Mt. Field National Park

Tasmania, Australia

March, 2012

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Contact me (garya at this domain) if you want the really good image

After leaving our lone echidna curled up in a ball and dug deep into the highlands of central Tasmania, we headed back to Hobart, hoping to have enough daylight left to peek into Mt. Field National Park.

As we were heading out of one small town we saw a great road sign: "Smith & Others Rd." I presume Smiths were there first, and then by and by others moved in to populate the rest of the road. But maybe the others came first, and the Smiths just were bullies and dominated the neighborhood. You never know about those Aussies, sometimes they are weird.

As we approached Mt. Field National Park, we started seeing lots of Sulphur Crested Cockatoos. I tried like crazy to get a photo of one, but they wouldn't sit still or let me get close enough.

Sulfur Crested Cockatoo
Sulfur Crested Cockatoo

The only thing we had time and light enough to do was go to Russell falls and enjoy the walk through the temperate rainforest along the creek that makes it. There were the remains of some huge old eucalyptus trees; maybe some day some future generation will get to see trees like that alive again.

Dona inside old Eucalyptus Stump Dona and Gary inside Stump of a Fallen Eucalyptus
Whoa! That was a Big Tree, huh? And so was this one! It was wet, too...

We heard some scurrying in the leaves at one point and discovered a Pademelon trying to sneak away unnoticed. At least we think it was a Pademelon; If you want you could probably claim its paws and nose are black and it has the white streak on its upper lip, which would make it a Bennetts Wallaby, but I don't think any of those markings are prominent enough on this one; so I'm calling it a Pademelon.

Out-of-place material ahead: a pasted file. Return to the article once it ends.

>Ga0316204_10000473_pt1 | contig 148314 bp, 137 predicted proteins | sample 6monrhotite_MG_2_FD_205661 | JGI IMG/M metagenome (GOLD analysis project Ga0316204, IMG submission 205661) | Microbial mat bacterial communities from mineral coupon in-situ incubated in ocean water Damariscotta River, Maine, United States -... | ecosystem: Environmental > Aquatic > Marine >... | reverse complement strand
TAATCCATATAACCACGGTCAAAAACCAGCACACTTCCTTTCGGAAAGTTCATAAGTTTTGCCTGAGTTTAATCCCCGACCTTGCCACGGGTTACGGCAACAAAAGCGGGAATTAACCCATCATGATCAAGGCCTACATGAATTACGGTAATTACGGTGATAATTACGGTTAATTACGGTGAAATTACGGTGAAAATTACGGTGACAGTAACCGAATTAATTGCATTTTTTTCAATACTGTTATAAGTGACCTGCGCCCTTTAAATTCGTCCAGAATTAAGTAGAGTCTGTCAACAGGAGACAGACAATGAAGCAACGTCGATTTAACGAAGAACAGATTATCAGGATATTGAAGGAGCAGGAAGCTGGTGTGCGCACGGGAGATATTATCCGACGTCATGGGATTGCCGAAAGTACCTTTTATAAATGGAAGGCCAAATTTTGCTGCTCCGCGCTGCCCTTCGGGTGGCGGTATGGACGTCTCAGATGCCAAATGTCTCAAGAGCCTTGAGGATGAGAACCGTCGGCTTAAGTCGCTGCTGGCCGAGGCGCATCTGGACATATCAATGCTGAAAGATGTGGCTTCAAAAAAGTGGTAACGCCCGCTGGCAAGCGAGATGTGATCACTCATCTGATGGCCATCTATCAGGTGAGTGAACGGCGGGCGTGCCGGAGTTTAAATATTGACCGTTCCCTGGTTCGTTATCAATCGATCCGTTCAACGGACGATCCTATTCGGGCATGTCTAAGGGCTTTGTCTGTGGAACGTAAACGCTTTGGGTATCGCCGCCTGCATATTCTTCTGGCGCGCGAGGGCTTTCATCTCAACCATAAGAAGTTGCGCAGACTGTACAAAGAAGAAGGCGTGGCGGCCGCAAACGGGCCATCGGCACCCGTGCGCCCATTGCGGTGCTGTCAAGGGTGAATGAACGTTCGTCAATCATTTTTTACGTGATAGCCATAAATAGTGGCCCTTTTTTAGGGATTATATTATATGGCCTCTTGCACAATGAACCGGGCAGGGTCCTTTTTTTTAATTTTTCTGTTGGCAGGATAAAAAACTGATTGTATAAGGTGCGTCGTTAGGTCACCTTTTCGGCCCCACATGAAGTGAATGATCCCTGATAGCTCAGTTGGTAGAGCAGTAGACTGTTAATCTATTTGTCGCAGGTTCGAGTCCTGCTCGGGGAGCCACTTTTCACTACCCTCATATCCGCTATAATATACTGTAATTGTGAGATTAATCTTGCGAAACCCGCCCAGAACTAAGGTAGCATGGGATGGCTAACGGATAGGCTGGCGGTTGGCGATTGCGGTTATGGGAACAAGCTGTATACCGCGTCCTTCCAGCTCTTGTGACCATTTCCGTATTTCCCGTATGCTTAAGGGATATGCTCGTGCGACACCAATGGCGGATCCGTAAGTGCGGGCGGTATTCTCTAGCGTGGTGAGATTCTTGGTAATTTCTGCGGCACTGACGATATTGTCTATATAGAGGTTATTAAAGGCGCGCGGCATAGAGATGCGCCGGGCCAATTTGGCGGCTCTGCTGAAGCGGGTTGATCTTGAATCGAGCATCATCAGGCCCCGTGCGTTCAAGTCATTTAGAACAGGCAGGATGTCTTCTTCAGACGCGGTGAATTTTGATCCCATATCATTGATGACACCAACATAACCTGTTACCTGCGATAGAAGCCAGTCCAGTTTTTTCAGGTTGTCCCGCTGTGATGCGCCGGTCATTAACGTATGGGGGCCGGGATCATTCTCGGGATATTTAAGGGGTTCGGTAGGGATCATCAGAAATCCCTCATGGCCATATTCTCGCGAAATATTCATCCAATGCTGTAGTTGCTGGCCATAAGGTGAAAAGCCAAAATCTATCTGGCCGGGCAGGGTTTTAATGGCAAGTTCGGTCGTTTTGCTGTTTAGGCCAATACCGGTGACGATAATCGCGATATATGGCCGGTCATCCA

Pademelon Pademelon

On the way up to the falls we wandered through temperate rainforest along the creek, and there were some big man-ferns in there. Like most rainforests, the bark was often covered with moss, lichens, epiphytes and other cool stuff.

Man Fern Growth on Man Fern Bark
A Walk through Man Ferns Moss
(Or something...)
Growing on Man Fern

Russell Falls is a series of falls, and each one is a treat to the eyes. If you had time and sat quietly, the creek nearby might be just the place to find a Platypus. But we didn't have that kind of time. Pooey.

Russell Falls Upper Russell Falls
Lower Russell Falls Upper Russell Falls

It was interesting to see the small Eucalyptus trees growing up; and compare them with some of the remaining giant ones near the visitors' center.

Eucalyptus Forest Dona at base of huge Eucalyptus Tree
A Eucalyptus Forest Regrowing Can you find Dona?

By the time we were done with the falls, it was dusk, so we headed on down the road to Hobart. Our last few days in Tasmania were constrained to day trips. We did the more or less mandatory drive up Mt. Wellington. But we wished we had three or four days left to spend in one place, especially on our last day trip to the Tasman Peninsula